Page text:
At the progressive dinner we have a drawing to determine which couple will get to pick what restaurant for which month. That couple will then choose a restaurant with unusual character avoiding the usual chains. We have eaten in Mexican, South Seas, Thai, Amish, Wing Houses, Steak Houses, Fish Houses, Speciality Sandwich Shoppes, Wineries and tonight we are again going Italian. The couple who picks the restaurant has the responsiblity to personally check it out in advance, mail sample menus with date and times to the other members. Couples will usually get together to take turns driving. We have eaten within a few blocks of home and we have driven up to 70 miles. If we eat within a short distance of our professional baker she always has the group to her home for dessert. Yum Yum!

In addition to restaurants we have been to different dinner theaters. We have gone on weekend, winter retreats to state park lodges. The latter always with bargain packages with attractive prices. We want to do a dinner cruise on Lake Erie but have not been able to work that one out yet. We have been to country music affairs where we let them know that a "world renowed spoon player" is present, to the chagrin of that individual. We have fun!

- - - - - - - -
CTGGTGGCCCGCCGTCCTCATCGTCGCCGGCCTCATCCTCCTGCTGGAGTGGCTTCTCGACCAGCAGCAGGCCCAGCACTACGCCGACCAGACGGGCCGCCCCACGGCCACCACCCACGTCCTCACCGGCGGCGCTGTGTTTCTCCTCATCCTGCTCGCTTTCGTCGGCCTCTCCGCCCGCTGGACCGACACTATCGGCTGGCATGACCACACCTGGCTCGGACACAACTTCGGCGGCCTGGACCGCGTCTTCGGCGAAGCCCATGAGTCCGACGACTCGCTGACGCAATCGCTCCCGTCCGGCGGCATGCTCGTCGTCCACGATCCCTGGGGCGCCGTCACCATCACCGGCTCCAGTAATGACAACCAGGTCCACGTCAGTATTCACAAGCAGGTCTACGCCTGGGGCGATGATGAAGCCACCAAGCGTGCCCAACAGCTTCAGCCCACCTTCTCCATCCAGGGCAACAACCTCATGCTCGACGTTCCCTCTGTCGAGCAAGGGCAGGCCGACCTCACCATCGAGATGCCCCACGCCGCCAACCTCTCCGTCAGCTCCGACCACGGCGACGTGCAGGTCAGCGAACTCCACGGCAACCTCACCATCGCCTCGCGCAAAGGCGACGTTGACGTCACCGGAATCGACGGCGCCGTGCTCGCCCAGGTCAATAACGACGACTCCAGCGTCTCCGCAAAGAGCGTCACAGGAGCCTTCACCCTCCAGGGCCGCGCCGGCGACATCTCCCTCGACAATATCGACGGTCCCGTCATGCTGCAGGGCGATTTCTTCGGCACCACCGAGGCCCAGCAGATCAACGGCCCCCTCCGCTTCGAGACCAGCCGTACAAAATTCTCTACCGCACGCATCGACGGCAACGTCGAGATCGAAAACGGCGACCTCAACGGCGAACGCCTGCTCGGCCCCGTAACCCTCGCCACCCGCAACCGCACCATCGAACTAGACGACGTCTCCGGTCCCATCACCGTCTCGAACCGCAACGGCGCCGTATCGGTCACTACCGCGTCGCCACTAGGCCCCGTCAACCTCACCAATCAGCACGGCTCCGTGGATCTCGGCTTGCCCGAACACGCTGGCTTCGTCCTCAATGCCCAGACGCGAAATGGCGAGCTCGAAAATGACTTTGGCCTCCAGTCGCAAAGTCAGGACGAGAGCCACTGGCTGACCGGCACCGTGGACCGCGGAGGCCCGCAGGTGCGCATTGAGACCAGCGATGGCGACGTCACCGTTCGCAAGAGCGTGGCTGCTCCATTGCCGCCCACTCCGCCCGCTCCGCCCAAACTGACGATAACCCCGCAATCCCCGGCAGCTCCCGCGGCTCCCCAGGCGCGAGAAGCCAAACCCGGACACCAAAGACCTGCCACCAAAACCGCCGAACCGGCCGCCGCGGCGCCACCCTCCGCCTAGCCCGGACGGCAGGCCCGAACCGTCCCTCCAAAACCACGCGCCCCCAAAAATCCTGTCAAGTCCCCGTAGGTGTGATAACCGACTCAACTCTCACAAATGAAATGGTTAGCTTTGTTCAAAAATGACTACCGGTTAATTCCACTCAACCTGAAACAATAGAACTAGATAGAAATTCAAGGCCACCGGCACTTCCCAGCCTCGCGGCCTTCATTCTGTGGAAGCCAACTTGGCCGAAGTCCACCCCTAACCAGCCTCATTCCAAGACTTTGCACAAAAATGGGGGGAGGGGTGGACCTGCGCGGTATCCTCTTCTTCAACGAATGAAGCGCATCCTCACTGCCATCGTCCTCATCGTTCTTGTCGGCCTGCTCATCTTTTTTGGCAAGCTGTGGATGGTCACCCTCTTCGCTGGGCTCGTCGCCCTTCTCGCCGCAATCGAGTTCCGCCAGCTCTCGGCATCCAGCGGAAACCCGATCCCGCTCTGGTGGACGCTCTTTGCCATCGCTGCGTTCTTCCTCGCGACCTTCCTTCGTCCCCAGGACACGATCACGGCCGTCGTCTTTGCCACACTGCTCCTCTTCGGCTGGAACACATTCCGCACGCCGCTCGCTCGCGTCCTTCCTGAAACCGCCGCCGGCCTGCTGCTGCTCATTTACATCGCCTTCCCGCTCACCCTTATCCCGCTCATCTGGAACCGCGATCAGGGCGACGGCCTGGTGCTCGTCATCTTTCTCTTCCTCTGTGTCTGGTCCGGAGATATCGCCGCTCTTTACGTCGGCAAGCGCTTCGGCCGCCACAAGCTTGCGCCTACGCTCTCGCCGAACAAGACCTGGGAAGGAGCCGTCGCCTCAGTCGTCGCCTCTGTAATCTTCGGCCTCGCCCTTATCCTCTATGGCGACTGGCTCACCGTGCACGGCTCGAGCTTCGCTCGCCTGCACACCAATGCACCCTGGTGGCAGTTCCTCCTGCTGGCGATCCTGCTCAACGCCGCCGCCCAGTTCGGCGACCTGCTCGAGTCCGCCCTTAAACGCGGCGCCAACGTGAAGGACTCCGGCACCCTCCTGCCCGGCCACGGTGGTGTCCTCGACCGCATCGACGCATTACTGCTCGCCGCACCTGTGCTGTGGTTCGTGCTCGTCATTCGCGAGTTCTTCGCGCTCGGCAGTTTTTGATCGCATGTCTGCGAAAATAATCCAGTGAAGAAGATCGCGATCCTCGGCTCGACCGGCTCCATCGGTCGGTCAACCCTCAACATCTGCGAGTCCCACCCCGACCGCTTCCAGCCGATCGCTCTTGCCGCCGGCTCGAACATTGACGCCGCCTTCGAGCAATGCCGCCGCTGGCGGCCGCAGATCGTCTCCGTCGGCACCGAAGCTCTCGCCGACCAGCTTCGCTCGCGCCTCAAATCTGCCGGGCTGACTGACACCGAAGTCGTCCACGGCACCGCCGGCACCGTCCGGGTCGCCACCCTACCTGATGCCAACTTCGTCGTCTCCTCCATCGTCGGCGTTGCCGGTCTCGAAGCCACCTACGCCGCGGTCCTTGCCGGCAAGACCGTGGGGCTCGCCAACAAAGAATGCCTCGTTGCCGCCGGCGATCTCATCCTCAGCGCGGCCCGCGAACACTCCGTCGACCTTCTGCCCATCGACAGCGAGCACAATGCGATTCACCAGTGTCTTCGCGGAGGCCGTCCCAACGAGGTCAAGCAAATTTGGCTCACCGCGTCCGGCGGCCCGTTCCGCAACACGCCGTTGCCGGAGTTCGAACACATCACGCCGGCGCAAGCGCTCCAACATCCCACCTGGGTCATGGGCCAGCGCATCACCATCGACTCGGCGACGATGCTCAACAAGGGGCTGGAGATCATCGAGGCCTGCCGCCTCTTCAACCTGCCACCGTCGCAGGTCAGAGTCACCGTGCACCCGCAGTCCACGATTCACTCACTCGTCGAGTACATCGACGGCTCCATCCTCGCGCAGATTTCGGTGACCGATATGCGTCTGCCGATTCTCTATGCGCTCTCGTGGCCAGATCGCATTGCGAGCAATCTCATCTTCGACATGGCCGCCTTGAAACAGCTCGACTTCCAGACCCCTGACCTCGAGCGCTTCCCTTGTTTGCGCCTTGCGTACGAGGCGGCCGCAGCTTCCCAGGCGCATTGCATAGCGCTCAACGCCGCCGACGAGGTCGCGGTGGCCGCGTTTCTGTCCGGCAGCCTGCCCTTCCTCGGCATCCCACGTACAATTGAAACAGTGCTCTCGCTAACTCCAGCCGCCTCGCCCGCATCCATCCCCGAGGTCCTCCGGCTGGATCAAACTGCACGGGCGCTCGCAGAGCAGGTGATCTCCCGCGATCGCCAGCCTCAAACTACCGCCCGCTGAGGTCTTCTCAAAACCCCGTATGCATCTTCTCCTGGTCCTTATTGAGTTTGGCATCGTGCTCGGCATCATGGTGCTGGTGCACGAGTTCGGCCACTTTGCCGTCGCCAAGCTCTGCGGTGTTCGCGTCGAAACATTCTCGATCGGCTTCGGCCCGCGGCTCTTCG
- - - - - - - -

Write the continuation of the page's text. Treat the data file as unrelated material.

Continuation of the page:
Life is enhanced with fun times with good friends. If you are not already part of such a group, your friends may be waiting for you to act? Wha'cha waiting for, huh?

God Bless.

Wednesday, October 15, 2008

SCOOT-E-POOTIN - The first trail ride

TRIP DISTANCE - 8.5 miles
TIME: Moving 55 Minutes / Stopped 62 Minutes
SPEED: Maximum 14.5 mph / Average 9.2 mph

On a perfect fall day Todd and I rode the Lil' Miami River Bike Trail. The trail is alongside the National & State Scenic Little Miami River. It was ideal riding on a good surface, level and in the shade of a hardwood forest. The trail is 80 miles in length but we rode only from Fosters to Loveland, Ohio.